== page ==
A deliberate configuration change within a system by a malicious actor, typically to create back-door access or exfiltrate information. While the original change in configuration might involve a compromised account or other vulnerability, a malconfiguration has the benefit of offering long term access using legitimate tools, without further need of a password or after a vulnerability is closed.

Learn More
Malware

A term that represents a number of different types of malicious software that is intended to infiltrate computers or computer network.

Learn More
Managed Database

A database with storage, data, and compute services that is managed and maintained by a third-party provider instead of by an organization's IT staff.

Learn More
Masked Data

Sensitive information swapped with arbitrary data intended to resemble true production data, rendering it useless to bad actors. It's most frequently used in test or development environments, where realistic data is needed to build and test software, but where there is no need for developers to see the real data.

Learn More
Metadata

Data that describes other data. For databases, metadata describes properties of the data store itself, as well as the definition of the schema.

Learn More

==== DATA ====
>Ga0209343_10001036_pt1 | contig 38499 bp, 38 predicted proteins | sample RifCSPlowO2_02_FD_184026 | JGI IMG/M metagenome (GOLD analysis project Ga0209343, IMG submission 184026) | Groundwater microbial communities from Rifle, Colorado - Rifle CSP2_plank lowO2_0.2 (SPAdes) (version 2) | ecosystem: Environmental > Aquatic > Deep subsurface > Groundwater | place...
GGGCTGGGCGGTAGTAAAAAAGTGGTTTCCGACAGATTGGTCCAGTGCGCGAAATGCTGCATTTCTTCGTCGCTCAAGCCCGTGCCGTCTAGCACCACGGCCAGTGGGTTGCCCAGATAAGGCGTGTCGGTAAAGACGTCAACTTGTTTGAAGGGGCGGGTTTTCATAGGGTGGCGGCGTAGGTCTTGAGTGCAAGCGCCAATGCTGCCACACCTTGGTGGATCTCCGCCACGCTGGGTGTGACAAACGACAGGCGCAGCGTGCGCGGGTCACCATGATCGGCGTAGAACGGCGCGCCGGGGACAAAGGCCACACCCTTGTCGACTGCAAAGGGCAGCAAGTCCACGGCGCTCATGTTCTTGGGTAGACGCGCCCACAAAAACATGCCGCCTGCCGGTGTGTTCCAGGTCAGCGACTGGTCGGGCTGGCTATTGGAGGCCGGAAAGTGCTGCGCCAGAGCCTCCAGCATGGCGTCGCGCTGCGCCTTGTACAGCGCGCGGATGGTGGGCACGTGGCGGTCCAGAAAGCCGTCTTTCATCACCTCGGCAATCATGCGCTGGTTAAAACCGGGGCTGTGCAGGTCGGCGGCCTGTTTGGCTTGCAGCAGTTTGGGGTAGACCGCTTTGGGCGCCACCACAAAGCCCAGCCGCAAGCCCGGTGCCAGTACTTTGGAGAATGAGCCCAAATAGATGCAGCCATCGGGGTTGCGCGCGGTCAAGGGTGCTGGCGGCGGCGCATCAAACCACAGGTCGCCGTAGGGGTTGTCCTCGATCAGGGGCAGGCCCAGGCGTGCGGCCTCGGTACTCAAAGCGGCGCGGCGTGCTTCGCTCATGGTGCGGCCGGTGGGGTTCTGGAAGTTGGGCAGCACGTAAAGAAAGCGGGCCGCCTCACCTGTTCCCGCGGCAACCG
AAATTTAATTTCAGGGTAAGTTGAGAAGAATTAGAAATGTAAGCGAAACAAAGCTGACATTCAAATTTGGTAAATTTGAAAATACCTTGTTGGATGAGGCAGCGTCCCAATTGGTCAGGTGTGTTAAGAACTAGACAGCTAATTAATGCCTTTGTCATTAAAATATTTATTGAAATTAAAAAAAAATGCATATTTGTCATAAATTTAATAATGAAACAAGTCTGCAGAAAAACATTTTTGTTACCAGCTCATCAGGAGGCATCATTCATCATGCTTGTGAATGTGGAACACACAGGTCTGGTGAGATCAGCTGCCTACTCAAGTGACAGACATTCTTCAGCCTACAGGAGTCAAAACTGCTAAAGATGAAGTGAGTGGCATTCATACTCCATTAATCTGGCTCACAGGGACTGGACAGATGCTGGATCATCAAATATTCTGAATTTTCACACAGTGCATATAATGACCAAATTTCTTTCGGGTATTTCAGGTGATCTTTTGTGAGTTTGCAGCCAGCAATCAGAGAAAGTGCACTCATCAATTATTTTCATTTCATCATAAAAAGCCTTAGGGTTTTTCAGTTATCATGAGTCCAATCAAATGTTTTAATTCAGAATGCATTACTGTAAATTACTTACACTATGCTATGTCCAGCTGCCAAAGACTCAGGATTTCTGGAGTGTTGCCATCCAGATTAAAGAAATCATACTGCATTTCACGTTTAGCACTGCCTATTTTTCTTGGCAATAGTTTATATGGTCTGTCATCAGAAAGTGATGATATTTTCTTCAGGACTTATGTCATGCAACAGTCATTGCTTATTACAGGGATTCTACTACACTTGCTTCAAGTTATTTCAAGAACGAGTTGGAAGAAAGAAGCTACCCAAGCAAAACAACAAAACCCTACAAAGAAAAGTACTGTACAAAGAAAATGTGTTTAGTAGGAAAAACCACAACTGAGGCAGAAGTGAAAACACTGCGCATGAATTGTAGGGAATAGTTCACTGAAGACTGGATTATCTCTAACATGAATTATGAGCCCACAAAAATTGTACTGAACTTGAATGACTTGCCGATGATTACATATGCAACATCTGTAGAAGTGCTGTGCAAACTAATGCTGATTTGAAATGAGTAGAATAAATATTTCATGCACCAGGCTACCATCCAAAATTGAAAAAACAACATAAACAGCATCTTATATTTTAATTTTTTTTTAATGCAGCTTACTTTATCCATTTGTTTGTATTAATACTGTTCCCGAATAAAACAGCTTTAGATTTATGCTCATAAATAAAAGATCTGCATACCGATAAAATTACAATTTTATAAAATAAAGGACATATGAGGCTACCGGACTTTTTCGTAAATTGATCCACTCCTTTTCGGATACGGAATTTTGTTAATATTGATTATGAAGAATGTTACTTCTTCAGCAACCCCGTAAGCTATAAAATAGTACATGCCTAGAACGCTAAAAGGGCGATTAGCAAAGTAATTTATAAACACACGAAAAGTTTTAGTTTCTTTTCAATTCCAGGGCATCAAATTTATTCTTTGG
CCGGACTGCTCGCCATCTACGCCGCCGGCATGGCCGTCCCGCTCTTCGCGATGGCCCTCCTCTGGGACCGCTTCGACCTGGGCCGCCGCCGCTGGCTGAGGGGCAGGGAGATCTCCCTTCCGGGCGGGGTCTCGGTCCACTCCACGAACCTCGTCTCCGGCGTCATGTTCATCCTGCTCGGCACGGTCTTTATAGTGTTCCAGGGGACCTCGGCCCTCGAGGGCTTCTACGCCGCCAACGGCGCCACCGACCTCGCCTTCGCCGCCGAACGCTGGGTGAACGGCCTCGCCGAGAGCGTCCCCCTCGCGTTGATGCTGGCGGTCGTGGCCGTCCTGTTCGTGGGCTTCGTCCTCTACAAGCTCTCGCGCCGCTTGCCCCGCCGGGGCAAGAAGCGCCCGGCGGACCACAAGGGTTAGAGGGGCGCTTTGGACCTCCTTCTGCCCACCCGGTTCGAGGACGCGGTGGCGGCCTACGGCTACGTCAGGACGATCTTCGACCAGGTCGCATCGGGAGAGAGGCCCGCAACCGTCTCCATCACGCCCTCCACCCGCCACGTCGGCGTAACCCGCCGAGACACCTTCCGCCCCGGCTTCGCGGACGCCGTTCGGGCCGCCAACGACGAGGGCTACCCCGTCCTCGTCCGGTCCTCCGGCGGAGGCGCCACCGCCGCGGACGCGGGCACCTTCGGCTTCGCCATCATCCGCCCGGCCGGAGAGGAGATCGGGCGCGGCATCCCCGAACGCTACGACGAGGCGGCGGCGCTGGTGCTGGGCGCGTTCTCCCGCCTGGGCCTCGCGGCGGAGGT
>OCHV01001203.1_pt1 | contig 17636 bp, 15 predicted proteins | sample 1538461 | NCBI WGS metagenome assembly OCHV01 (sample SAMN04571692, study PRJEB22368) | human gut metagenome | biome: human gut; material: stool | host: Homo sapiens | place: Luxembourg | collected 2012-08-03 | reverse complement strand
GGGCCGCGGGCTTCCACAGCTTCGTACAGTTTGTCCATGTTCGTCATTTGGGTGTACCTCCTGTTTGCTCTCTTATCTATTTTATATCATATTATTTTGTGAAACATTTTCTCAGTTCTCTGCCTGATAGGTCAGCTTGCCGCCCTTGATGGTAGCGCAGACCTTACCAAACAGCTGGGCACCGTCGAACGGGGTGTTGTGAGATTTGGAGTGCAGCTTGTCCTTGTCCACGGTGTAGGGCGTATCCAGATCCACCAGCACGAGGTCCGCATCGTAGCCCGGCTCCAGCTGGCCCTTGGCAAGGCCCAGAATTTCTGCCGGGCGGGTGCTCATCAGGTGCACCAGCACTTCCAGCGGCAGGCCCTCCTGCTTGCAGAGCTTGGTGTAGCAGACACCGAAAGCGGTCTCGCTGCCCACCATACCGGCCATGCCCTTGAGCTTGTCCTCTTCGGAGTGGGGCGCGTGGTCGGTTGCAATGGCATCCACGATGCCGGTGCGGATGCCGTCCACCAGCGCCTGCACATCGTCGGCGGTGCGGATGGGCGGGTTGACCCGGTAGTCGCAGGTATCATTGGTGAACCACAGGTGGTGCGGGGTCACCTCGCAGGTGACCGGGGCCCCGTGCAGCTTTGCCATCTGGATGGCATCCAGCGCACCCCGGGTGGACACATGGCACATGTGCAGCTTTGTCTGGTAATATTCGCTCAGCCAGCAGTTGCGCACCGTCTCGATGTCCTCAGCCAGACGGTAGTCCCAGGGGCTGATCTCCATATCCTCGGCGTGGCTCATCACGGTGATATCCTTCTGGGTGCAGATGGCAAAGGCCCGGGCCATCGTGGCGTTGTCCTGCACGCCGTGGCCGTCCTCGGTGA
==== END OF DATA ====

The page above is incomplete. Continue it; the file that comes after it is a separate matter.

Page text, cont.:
Misconfiguration

A dangerous or unapproved configuration of an account that could potentially lead to a compromise typically done by a well-intentioned user attempting to solve an immediate business problem. While there is no malicious intent, misconfiguration is actually the leading cause of data loss or compromise.

Learn More
NIST

An acronym for the National Institute of Standards and Technology. NIST is a unit of the US Commerce Department tasked with promoting and maintaining measurement standards. NIST leads the development and issuance of security standards and guidelines for the federal government.

Learn More
Negligence

In data security or privacy terms, this is the breach of a legal duty to protect personal information.

Learn More
Obfuscated Data

Sensitive information swapped with arbitrary data intended to resemble true production data, rendering it useless to bad actors. It's most frequently used in test or development environments, where realistic data is needed to build and test software, but where there is no need for developers to see the real data.

Learn More
Opt In

When an individual makes an active indication of choice, such as checking a box indicating willingness to share information with third parties.